Prairie Post (East Edition) - - FRONT PAGE - By Ryan Dahlman rdahlman@prairiepos­

Neubauer Farms near Medicine Hat hosted Al­berta Premier Ja­son Ken­ney on Canada Day. Ni­c­hole Neubauer is the co-chair of the Cham­pi­ons of Agri­cul­ture com­mit­tee to help fur­ther agri­cul­ture in Al­berta through ed­u­ca­tion of con­sumer and pro­ducer as well as out­lin­ing the pos­i­tive as­pects of farm­ing. Evie Neubauer demon­strates how you milk a goat for Brooks MLA Michaela Glasgo and Ken­ney. For more on Ni­c­hole Neubauer and the Cham­pi­ons of Agri­cul­ture,

Ni­c­hole Neubauer was on the phone with this reporter to dis­cuss the first face-to-face Cham­pi­ons of Agri­cul­ture meet­ing held June 25 when an­other call came in.

“Oh, this is Ed­mon­ton, I bet­ter take it,” she says and later con­firms it is the premier’s of­fice call­ing that Ja­son Ken­ney wanted to visit her Neubauer Farms near Medicine Hat. Amongst other things she wanted to get an un­der­stand­ing of her agri­cul­ture-ed­u­ca­tion pro­gram Grow­ing Minds which has been go­ing since 2005.

Such is life with Neubauer and how busy she is. Host­ing the premier at her farm aside, the cochair­per­son for the Agri­cul­ture In­dus­try Ad­vi­sory Com­mit­tee or the Cham­pi­ons of Agri­cul­ture, is busy col­lab­o­rat­ing ideas and was thrilled with the June 25 meet­ing held at CANA’s board­room of­fice in Cal­gary where eight com­mit­tee mem­bers were on hand with a cou­ple of peo­ple who were there vir­tu­ally.

The Al­berta gov­ern­ment de­scribes the Agri­cul­ture in­dus­try ad­vi­sory com­mit­tee as a “vol­un­teer-based ad­vi­sory com­mit­tee to pro­vide strate­gic ad­vice and rec­om­men­da­tions on op­por­tu­ni­ties to pro­mote un­bi­ased and sci­ence-based in­for­ma­tion about Al­berta’s agri­cul­ture sec­tor.”

“We need to en­gage the con­sumer; we have to have that pub­lic trust in our­selves and un­der­stand the busi­ness of agri­cul­ture,” says Neubauer about farm­ers and live­stock pro­duc­ers. “We want to have an en­gaged client and en­gaged cus­tomers.”

Neubauer ex­plains that be­cause the com­mit­tee is vol­un­teer-based, every­one is pas­sion­ate about agri­cul­ture in their own way. They are work­ing to­wards and are cog­nizant of the im­por­tance of this group and each one can con­trib­ute to the ad­vo­cacy and pol­icy veins.

“It was im­por­tant we met face to face; you can meet vir­tu­ally but there’s noth­ing bet­ter than be­ing in the same room. All the travel time, it was im­por­tant to get some­thing out of it,” ex­plains Neubauer of the June 25 meet­ing. “Prior to that, what we have been do­ing is es­tab­lish­ing direc­tion and have been do­ing that with video con­fer­enc­ing…work and col­lab­o­rate to­ward sus­tain­abil­ity is a path­way to ex­cel­lence.”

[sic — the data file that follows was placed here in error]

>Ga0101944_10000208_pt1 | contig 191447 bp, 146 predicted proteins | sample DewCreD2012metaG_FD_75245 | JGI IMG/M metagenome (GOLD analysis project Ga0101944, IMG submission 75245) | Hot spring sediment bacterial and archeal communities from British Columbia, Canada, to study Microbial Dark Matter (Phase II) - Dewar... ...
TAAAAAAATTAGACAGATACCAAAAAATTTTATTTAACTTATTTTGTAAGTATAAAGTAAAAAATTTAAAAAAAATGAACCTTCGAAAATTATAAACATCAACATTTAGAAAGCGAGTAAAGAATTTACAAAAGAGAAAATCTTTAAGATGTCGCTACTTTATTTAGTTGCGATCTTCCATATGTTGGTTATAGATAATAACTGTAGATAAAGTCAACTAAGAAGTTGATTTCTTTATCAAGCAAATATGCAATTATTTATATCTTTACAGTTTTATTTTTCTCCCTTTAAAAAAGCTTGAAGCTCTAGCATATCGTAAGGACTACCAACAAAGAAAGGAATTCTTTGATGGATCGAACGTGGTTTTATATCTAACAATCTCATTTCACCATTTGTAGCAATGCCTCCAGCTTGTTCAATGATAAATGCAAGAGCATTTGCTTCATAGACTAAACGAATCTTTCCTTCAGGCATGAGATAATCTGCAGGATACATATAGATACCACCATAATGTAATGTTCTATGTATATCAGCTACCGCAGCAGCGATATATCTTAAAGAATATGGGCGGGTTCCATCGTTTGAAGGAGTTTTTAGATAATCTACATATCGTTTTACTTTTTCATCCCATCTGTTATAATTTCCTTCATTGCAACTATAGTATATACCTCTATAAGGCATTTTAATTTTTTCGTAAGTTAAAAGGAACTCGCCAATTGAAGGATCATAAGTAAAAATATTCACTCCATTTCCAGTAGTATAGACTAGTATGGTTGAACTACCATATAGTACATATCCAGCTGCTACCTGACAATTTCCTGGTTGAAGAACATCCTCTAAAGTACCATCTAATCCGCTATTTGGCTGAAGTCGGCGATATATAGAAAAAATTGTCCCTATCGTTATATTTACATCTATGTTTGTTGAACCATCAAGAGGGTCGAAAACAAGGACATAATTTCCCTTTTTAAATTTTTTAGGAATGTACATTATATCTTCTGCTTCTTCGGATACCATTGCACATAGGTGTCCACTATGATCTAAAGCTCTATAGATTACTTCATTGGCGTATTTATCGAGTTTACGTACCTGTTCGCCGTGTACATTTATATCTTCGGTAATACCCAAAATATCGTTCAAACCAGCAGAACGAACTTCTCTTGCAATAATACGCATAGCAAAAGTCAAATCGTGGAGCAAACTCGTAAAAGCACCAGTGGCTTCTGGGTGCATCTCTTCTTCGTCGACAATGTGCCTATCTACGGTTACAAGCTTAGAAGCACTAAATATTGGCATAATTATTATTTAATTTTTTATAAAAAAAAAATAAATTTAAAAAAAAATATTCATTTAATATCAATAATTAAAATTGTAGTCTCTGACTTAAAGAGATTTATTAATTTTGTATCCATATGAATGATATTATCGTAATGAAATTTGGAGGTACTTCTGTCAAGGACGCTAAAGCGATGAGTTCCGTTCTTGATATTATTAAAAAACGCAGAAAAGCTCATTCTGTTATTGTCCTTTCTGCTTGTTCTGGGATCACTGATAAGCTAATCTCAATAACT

The com­mit­tee con­sists of Com­mit­tee co-chair Jill Harvie: owner/op­er­a­tor of Harvie Ranch­ing near Olds; Al­li­son Am­me­ter Chair, Plant Pro­tein Al­liance of Al­berta and farmer; Char­lotte He­be­brand Ex­ec­u­tive Vice Pres­i­dent Stake­holder Re­la­tions and Chief Sus­tain­abil­ity Of­fi­cer for Nutrien; Jeff Fitz­patrick-Stil­well Se­nior man­ager, Sus­tain­abil­ity and Agri­cul­ture Lead, McDonald’s Canada; Bob Lowe Pres­i­dent, Cana­dian Cat­tle­men’s As­so­ci­a­tion; Jean-Marc Ruest Se­nior vice-pres­i­dent, Cor­po­rate Af­fairs and Gen­eral Coun­sel, Richard­son In­ter­na­tional Lim­ited and is the chair of Ce­re­als Canada and of the Western Grain El­e­va­tors As­so­ci­a­tion; John Simp­son, Chair, CANA group of com­pa­nies and owner/op­er­a­tor of Simp­son Ranch­ing; Baljit Singh, Dean, Fac­ulty of Vet­eri­nary Medicine, Univer­sity of Cal­gary and Gary Stan­ford, Grain farmer in Ma­grath and past chair, Al­berta Wheat Com­mis­sion.

With such di­ver­sity in ex­pe­ri­ences, all facets of agri­cul­ture are cov­ered.

Had to de­cide on some ob­jec­tives and came up with: “why is this com­mit­tee im­por­tant”; “how can we lend our sup­port to the grow­ing of agri­cul­ture”; “how can we cap­ture some of the great things hap­pen­ing in agri­cul­ture.”

One of the key un­der­ly­ing as­pect is the mes­sage that farm­ers and those in live­stock are feed­ing the world in a “so­cially re­spon­si­ble, fis­cally-vi­able way.” Not enough con­sumers un­der­stand com­pletely or know what they do.

Neubauer ex­plains they need to have a way to ex­plain to the con­sumer how farms feed peo­ple. This comes to hav­ing agri­cul­ture ad­vo­cates go­ing into a va­ri­ety of con­ver­sa­tions on var­i­ous po­lit­i­cal, ed­u­ca­tional and so­cioe­co­nomic lev­els, ad­vo­cat­ing for their pro­fes­sion. They need to re­cruit more cham­pi­ons of agri­cul­ture.